“It’s awfully sunny here,” says Marigold. “Where are the clouds?”


At the market, Marigold is so hot that she swims in the fountain.

“I need water!” she says. “I’m not a sun turtle!”


We take a few day trips, the see the Sphinx and explore some desert ponds, but most of the time we spend at base camp. I learn the recipe for falafels, so I can make them at home.


Marigold discovers a desert tortoise.

“Is he happy here?” she asks.

“Does he look happy?”

“Yeah. Do you think he’d like it back home?”

“With all that rain and snow and mist and fog? No. He’s a sun tortoise, and this is his home.”


I meet other travelers, and I always wind up telling them about Dante, and they always end up bored, listening to an old woman reminisce about her lover who died while they were both young. Before I get to the part about how our love never died, they’ve stopped listening and are looking for opportunities to escape. I miss Dante and the red pulsing light of his heart.


“We need to go home,” Marigold tells me. “What if Stray Dog comes back, and we’re not there?”

“Stray Dog will wait,” I tell her. “If he comes, he’ll come at night, and you know how he loves ghosts! Dante and Martin will be sure to keep him there until we return.”


Marigold pretends she’s a king of an ancient kingdom.

“What decrees should I make?” she asks me.

“Anything!” I tell her. “Just decide what you want and make it so!”


When I walk her to her tent that night, I ask what decrees she made.

“Just one,” she says. “I decree our vacation to be over so we can go home!”

“Good decree!” I tell her. “It just so happens this is the last night of our trip, and tomorrow, bright and early, we fly home!”


Our home never looked sweeter than when we arrived.

“It’s raining!” says Marigold, and the mist settles over the mountains. “I missed you, rain.”

Even the gnomes celebrate our homecoming.

“Three cheers! They’re here! They’re here! The wanderers have returned!” shouts Snowflake.

“Hip-hip-hooray!” yells Bucktooth.

We are home, at the sweetest point of any trip, the coming home point.


<< Previous | Next >>

Whisper 1.21

Thinking about how Rainflower Ivy passed and Frank and Annie have become old makes me feel the pressure of time. I’m not getting younger, either, and there’s still a lot I want to do.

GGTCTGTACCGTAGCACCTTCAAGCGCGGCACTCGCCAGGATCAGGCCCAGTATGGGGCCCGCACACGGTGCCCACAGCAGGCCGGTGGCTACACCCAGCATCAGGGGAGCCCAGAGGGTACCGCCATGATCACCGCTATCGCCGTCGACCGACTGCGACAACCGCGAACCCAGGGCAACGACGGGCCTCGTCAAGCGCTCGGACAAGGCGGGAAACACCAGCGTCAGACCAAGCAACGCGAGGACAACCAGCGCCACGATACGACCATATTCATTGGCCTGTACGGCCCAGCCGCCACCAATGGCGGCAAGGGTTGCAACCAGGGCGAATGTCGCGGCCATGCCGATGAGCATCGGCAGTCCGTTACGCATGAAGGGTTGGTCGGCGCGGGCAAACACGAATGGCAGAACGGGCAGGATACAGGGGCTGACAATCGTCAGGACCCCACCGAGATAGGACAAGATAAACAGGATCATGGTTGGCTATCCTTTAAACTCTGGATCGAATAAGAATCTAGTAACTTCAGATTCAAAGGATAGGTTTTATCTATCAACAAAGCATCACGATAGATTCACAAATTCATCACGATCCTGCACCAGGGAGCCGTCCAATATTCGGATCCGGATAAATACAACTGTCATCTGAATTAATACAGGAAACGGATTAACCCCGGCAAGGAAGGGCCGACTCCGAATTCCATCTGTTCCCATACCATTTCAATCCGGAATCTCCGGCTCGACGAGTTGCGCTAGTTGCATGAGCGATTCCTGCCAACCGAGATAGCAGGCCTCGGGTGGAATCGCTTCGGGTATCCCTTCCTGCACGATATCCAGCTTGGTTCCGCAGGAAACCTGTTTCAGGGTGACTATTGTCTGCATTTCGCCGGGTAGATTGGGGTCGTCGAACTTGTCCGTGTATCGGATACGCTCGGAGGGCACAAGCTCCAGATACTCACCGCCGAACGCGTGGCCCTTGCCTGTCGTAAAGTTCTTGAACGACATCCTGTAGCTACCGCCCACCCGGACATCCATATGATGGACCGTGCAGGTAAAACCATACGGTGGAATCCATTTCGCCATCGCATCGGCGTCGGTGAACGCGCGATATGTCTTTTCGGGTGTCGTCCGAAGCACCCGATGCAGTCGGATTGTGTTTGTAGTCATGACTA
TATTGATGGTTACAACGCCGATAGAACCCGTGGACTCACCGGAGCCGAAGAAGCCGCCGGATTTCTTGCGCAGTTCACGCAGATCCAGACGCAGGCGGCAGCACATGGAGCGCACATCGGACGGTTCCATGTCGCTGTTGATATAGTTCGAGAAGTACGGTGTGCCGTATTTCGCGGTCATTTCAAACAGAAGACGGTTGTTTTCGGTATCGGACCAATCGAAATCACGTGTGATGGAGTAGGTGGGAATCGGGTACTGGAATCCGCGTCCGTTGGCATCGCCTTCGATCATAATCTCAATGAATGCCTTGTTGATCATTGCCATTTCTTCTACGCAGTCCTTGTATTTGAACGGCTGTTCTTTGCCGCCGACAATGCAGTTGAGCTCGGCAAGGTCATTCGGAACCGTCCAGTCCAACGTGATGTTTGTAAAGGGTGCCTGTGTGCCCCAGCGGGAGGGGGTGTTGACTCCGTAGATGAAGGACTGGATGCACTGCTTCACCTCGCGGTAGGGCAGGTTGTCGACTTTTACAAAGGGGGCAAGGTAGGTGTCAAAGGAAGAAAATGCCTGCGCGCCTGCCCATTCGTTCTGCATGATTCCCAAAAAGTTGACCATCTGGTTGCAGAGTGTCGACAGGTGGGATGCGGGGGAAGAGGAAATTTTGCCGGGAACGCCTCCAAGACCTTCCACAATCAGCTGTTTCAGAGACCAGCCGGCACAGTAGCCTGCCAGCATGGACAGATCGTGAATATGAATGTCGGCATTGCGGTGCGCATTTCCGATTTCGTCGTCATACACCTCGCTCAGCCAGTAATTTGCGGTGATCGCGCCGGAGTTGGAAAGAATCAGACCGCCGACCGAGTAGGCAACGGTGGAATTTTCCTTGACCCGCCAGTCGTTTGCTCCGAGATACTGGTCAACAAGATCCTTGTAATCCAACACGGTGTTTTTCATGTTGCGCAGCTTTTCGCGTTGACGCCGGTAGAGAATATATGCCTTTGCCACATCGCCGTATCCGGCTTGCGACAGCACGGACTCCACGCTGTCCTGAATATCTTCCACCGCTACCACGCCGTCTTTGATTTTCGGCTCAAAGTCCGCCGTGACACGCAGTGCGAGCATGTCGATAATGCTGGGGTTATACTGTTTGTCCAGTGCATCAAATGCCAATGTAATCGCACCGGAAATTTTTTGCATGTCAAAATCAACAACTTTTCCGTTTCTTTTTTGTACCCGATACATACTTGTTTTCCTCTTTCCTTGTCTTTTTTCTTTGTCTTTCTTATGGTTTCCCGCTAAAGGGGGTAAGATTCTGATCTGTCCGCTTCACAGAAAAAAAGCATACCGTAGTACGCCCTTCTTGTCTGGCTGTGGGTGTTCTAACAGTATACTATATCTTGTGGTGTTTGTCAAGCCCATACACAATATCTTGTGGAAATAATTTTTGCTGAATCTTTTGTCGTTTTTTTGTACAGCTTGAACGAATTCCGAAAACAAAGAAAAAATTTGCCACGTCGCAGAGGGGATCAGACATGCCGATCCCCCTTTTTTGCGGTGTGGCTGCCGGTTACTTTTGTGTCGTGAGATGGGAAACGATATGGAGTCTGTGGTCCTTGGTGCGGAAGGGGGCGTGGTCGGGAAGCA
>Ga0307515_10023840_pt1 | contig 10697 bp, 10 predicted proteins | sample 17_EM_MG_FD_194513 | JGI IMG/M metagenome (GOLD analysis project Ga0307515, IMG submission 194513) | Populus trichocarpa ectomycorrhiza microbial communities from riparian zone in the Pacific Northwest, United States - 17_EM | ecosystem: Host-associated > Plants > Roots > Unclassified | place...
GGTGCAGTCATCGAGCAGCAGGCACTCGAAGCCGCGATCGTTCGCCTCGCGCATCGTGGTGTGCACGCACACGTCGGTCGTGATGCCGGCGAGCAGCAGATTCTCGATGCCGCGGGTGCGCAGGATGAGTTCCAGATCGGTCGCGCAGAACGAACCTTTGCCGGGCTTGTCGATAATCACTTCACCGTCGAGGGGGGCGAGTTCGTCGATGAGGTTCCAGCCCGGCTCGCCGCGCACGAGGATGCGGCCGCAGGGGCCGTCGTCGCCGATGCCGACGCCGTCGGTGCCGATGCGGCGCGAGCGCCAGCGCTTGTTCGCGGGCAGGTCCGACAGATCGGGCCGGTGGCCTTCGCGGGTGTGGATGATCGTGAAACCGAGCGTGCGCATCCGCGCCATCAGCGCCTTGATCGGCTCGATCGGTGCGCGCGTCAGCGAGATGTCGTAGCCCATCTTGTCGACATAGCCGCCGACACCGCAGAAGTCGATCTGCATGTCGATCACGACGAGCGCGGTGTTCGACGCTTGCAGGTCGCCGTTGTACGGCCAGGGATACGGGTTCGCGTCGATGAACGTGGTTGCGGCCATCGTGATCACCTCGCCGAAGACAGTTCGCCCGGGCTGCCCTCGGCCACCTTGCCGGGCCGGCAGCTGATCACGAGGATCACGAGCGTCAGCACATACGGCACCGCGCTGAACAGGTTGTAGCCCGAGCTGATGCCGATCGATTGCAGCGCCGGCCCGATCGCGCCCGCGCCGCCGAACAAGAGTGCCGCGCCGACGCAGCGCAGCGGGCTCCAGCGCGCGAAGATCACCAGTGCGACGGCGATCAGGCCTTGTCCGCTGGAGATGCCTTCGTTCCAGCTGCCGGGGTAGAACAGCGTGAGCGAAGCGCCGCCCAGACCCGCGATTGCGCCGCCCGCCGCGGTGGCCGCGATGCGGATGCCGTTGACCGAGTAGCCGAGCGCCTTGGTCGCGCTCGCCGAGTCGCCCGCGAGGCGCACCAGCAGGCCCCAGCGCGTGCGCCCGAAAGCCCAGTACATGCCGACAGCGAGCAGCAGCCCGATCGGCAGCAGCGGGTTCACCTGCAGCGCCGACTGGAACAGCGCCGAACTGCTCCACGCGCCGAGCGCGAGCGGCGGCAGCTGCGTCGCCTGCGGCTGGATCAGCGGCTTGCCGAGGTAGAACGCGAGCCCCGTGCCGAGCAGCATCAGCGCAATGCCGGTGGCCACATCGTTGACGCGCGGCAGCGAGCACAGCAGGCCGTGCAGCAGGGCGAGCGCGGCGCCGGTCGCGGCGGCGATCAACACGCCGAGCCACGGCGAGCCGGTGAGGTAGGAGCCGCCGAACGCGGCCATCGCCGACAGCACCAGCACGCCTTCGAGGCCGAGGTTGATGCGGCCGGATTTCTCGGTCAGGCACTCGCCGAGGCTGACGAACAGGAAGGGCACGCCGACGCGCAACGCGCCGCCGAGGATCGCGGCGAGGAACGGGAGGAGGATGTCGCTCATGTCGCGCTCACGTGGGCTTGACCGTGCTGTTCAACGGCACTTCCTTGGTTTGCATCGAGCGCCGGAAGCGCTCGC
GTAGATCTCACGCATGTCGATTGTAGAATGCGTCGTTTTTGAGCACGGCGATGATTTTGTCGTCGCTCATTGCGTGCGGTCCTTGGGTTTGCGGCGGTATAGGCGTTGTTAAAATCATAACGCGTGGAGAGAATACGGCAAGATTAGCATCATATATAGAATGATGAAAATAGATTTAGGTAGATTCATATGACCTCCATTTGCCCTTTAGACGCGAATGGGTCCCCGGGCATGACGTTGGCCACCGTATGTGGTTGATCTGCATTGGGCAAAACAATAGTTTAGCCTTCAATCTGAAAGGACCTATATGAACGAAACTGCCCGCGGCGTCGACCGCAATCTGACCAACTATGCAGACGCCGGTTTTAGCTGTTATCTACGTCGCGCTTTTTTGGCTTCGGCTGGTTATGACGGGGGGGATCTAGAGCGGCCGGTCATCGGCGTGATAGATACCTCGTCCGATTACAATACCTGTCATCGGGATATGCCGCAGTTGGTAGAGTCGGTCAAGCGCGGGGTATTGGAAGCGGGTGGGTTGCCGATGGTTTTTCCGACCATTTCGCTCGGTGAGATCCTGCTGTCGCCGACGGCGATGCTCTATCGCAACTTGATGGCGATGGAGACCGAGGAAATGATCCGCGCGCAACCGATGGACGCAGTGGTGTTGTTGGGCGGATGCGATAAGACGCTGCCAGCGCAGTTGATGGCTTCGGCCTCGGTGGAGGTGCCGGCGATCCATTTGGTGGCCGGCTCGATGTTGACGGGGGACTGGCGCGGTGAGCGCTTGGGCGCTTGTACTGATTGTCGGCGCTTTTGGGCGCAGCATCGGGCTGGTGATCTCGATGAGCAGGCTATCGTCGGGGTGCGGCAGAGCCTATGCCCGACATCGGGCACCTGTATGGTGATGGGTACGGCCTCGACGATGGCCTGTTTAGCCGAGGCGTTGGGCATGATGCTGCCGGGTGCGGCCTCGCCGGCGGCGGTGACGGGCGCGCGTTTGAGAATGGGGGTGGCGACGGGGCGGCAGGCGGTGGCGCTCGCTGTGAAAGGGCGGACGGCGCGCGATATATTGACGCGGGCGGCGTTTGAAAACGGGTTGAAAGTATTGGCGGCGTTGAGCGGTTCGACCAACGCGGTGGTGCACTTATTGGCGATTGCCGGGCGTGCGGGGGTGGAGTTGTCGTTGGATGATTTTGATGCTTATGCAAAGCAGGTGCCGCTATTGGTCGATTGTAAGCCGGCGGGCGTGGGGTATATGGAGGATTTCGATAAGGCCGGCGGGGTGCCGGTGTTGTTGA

When I mention this to Dante, he encourages me to do whatever I’ve got on my wish-list.

“You never know,” he says. “That’s what we discovered, didn’t we?”

I tell him I always thought I wanted to travel. I’m not sure if I still do, since he can’t come with me, but it’s just something I always thought would be important to me, as an artist, a musician, and a writer.

“Do it!” he says. “If you want to travel, travel! Before you know it, you’ll adopt a cat, like you were thinking of doing, and that will just make it that much more difficult to travel. And what if you adopt a kid?”

So I take off for France. And as soon as I get there, I wonder why. I miss Dante already.


But then I see the way the light glances off the stone walls. We don’t have light like this back at home! I pull out my sketchbook and spend the morning drawing. Oh, I’m so glad I came!


I still miss Dante. The courtyard garden at the hostel, which is in an old stone manor, is so romantic that I wish I could share it with him. I play my guitar there, playing blues, rather than love songs.


In the afternoon, I decide to take in the sights. I ride the guest moped out to the Nectary.

The man who runs it is really nice. Turns out that his family are nectarists from way back.

“Is it a profitable business?” I ask.

“Oh! We are not in it for the profits,” he says. “Oh, no. But yes. It is very good in that way.”


He teaches me how to make nectar. My first batch is pretty bitter, but my friend assures me I’ll get the hang of it. I order a nectar-press to be shipped home so I can master the skill through time.

I sampled a few bottles of excellent vintage, and if I could make something even a third as good, then Dante will be in for a treat when I share it with him.


By the time my batch of nectar is done, it’s after midnight, and I’m tired.

The proprietor shows me to the guest room.

Back home, even though I’m a painter, a street artist, and now, a novelist, nobody really pays me much attention. I get the occasional discount that businesses like to give semi-famous people. And now and then, some store looking for a promotion will ship me some free furniture. But mostly, I’m ignored.

However, over here, people seem to know who I am. They’ve seen my paintings. They read my first book. And, as a result, I don’t get much privacy. Even while I’m sleeping, somebody sneaks into my bedroom and takes photos of me.


The next morning dawns in bright sunshine. I cannot believe the golden light here. At home, we see the sun for maybe twenty minutes every third day, and even then, half the sky is clouded over. But here, there’s not a single cloud, and I rediscover that I have a shadow!


I love the plane trees that dot the fields, and the gentle hills that surround the valleys. Every field is planted with grapes. And the people are so friendly.


The food is amazing, too. I eat a truffle quiche at a bistro in the town square, and I try to savor every bite so I can make something like this back home.


At the hostel, I meet another traveler. He’s come from Asia, and he tells me about missed flights and poor lodgings and lost luggage.

“What an adventure!” I say. “Do you ever wish you were back in the quiet of home?”

“Never,” he says. “I was born to wander. This is the life!”


Vacation passes so quickly. Before I know it, it’s my last day. I decide to spend it back at the Nectary, where I teach the proprietor how to play frisbee. By the time I head out for my flight, I’ve got another best friend.

I’m so excited to go home. The trip was fantastic, and I’m glad I came.

But coming home is the sweetest part always of going away.


<< Previous | Next >>